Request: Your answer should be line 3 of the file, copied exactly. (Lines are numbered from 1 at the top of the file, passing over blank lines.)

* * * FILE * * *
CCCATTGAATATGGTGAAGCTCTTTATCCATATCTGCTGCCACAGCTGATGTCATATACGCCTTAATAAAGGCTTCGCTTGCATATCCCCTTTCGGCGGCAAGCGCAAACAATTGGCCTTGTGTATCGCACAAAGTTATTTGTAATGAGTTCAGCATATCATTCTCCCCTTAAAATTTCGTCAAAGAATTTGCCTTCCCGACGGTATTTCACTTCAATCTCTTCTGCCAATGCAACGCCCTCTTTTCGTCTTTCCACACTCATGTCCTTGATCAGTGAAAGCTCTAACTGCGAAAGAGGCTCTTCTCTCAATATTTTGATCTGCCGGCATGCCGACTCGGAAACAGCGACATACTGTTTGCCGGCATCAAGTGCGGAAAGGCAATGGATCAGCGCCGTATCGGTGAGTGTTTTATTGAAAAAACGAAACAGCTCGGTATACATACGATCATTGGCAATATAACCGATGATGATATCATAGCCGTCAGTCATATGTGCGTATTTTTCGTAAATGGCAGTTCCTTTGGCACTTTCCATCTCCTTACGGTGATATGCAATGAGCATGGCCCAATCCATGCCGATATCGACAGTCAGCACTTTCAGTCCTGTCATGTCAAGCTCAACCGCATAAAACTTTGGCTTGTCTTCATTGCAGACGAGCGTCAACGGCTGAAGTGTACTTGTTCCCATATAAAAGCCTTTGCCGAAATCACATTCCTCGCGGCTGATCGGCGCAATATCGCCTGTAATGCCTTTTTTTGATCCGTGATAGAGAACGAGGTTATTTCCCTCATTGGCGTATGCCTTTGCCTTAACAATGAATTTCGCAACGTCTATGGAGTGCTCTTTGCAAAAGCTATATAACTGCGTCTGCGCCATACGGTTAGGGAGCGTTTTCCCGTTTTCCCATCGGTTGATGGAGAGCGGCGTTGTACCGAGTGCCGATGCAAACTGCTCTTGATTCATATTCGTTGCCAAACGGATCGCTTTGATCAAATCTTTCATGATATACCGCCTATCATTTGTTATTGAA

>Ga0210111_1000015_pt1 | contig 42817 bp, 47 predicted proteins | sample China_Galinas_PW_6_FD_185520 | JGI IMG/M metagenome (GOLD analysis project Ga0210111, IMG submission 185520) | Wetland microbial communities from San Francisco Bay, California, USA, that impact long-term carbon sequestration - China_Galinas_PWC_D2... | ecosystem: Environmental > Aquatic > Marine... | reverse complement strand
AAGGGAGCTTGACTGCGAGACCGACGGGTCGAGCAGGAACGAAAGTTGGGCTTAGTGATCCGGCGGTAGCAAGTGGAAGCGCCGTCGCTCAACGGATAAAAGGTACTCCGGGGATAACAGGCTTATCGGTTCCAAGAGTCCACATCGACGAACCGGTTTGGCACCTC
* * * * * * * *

AAGGGAGCTTGACTGCGAGACCGACGGGTCGAGCAGGAACGAAAGTTGGGCTTAGTGATCCGGCGGTAGCAAGTGGAAGCGCCGTCGCTCAACGGATAAAAGGTACTCCGGGGATAACAGGCTTATCGGTTCCAAGAGTCCACATCGACGAACCGGTTTGGCACCTC